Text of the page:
Finding Music and Videos for Commercial Use: My Process for The STEEM Engine Express
Sometimes I forget the resources that the Internet and the World Wide Web make available to average people. Then I start working on a project and I remember again.
Yesterday, I began work on a new podcast series entitled, The STEEM Engine Express, in which I verbally curate posts from the new group The STEEM Engine (@thesteemengine). Since the group has established a train theme, I wanted to make a great introduction for each podcast that involved train sounds and sound bytes that talk about trains. I certainly could have recorded some phrases myself, but I knew that there are many resources across the Web for me to take advantage of.
Finding the Music
The first thing I always look for is music. Every good podcast I've heard always has great introduction music, and non-intrusive background music during the bulk of the podcast can be a nice addition as well. I've worked on several mini-documentary video projects since I was an undergraduate student, so I've gathered many Web resources for finding music that is released under Creative Commons licenses for reuse in projects like mine.
One website has set itself apart from the others: Free Music Archive
FreeMusicArchive.org is a collection of Creative Commons licensed music that anyone may use for video projects, podcasts, and other creative undertakings. The website has music from almost any genre which you can search through and filter as you please. I've found the interface to be useful since it allows you to listen to songs from the search results page rather than having to click all the way through.
Click the title of the song to see its page on FreeMusicArchive. In addition to these songs, there are countless others that I have used in the past. Just check the descriptions of my video projects on YouTube to find links to the songs I used in each video and their licensing information. For the first episode of The STEEM Engine Express, I used "Crushin'" by Jason Shaw for the background music, which is licensed under a Creative Commons Attribution 3.0 Unported License. I found it on the musician's personal website, so you can also do a Google search for commercial use music!
Despite most of the music having fairly lenient licensing terms, be sure to check to see if the license allows commercial use. Many of them are licensed non-commercial, so using them on Steemit may not be permitted. Also, be sure to follow the exact terms of the license, especially if it involves linking to the track and linking to the license. I accidentally omitted a link to one of the licenses in a YouTube video and had a copyright claim against the video. It was resolved once I added the link, but keep this in mind when using songs (commercial or non).
This one was a bit trickier. However, there's another web resource that offers a huge treasure trove of Creative Commons licensed material. The Internet Archive. I first came across Archive.org back when I was working on this project for a course in my undergraduate studies. The Archive contains videos, movies, books, and images that are all either public domain or licensed for reuse.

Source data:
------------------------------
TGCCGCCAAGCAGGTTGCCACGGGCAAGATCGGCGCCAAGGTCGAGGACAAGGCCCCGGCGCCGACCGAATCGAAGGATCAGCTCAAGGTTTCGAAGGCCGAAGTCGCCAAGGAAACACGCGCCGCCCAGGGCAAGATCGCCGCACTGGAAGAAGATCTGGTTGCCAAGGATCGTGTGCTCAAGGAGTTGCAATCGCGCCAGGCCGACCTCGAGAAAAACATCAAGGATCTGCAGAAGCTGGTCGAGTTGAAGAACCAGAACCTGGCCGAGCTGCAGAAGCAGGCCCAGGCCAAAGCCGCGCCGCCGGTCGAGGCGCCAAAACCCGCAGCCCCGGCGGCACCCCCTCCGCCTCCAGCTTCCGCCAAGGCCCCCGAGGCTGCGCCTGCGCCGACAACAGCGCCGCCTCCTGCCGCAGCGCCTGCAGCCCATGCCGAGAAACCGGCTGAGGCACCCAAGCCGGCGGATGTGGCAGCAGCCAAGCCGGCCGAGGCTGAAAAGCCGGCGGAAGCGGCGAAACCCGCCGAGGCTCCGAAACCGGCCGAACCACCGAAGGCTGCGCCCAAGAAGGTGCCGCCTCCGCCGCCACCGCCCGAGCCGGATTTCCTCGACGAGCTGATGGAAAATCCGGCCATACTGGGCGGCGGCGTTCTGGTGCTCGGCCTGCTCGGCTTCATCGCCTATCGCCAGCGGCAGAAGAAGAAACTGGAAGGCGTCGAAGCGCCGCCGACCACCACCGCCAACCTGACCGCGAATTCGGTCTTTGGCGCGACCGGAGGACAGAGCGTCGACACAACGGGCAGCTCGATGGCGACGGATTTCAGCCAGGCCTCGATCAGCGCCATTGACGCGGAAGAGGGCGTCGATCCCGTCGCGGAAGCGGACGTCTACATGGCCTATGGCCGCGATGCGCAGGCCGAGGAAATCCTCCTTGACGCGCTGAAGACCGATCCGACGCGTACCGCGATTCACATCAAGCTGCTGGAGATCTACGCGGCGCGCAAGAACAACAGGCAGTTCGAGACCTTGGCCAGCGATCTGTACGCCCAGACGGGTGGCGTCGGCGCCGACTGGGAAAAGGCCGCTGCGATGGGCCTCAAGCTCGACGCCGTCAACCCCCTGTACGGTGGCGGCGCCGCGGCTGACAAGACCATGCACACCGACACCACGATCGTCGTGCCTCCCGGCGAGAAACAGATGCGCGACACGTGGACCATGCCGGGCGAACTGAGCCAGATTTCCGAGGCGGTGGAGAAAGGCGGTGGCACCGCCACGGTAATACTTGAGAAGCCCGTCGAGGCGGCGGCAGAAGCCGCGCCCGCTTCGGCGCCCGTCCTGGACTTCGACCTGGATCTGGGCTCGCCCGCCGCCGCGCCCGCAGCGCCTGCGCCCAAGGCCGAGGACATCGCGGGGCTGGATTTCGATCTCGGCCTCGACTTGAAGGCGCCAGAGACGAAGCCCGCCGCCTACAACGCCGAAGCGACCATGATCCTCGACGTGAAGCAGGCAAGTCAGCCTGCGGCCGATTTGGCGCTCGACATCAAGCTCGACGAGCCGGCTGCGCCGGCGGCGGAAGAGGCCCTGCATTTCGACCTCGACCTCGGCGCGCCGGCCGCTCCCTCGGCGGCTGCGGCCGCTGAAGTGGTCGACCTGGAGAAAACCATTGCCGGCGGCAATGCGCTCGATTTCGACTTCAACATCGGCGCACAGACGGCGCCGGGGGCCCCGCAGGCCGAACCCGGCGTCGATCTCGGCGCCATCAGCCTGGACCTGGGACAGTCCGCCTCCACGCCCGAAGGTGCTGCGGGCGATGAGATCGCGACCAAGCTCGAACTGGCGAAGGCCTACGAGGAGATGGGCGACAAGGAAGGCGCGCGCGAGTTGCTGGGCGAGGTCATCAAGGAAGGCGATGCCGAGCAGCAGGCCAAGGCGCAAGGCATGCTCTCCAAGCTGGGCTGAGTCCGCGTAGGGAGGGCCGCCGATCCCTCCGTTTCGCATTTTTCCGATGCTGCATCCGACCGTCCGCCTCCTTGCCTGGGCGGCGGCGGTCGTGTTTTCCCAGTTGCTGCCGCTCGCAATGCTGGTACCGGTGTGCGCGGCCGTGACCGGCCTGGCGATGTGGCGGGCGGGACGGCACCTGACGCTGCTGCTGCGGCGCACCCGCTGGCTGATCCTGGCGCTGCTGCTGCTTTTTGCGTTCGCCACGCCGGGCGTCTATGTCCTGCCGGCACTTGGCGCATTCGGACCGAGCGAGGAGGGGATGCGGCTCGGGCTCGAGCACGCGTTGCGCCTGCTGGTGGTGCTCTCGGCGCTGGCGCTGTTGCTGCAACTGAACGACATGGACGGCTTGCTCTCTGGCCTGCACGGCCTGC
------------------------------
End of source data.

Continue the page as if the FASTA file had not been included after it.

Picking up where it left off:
So I headed to the search bar and looked up video clips and audio clips with "train express" in them. Most of the results were classic movies, so I was excited to watch through some of them. I'm amazed at how much I learn about classic movies when I search through their database. Also, it's fascinating to learn about movies from years past that I didn't know existed. For example, I ended up using sound clips from three train-themed movies circa 1930.
First was The Streamline Express from 1935. It's an interesting movie about a man desperately trying to board a train to convince the star of his live show to return. I watched the first few minutes to get the sound clips that I needed, but I think it would be entertaining to watch the whole movie.
Next, I discovered The Phantom Express from 1932, a movie about a phantom train that causes all sorts of trouble for the railroad including several derailed trains. I did grab several of the clips I needed from just the first few minutes, but I don't know how the movie ends, so maybe I'll go watch it to completion eventually.
Finally, my search returned the 1932 movie, The Hurricane Express, which actually features actor John Wayne. I couldn't really get a good idea of the plot of this one, so perhaps I'll go back and check it out, too.
All of these movies about train Express lines helped me find some great sound clips to use for the introduction of my podcast. If you want to hear how it turned out, check out Volume 1 of The STEEM Engine Express! I also encourage you to check out the above movies if you enjoy classics with train themes.
So if you are working on a podcast or video project and you need resources for them, start at FreeMusicArchive and the Internet Archive. There are many great free resources that are labeled for reuse.
Once again, be sure to check the licenses to make sure you can use them on Steemit, since you're technically going to make money from the posts. I don't know if any of the copyright holders will be coming after people on Steemit yet, but it's always a good idea to cover your bases.
If you have any questions, feel free to ask! I have been able to make the most of Creative Commons resources across the Web, and I'm more than happy to share my experiences with you!
I hope you've enjoyed this look at the making of The STEEM Engine Express. I look forward to making many more episodes of the podcast!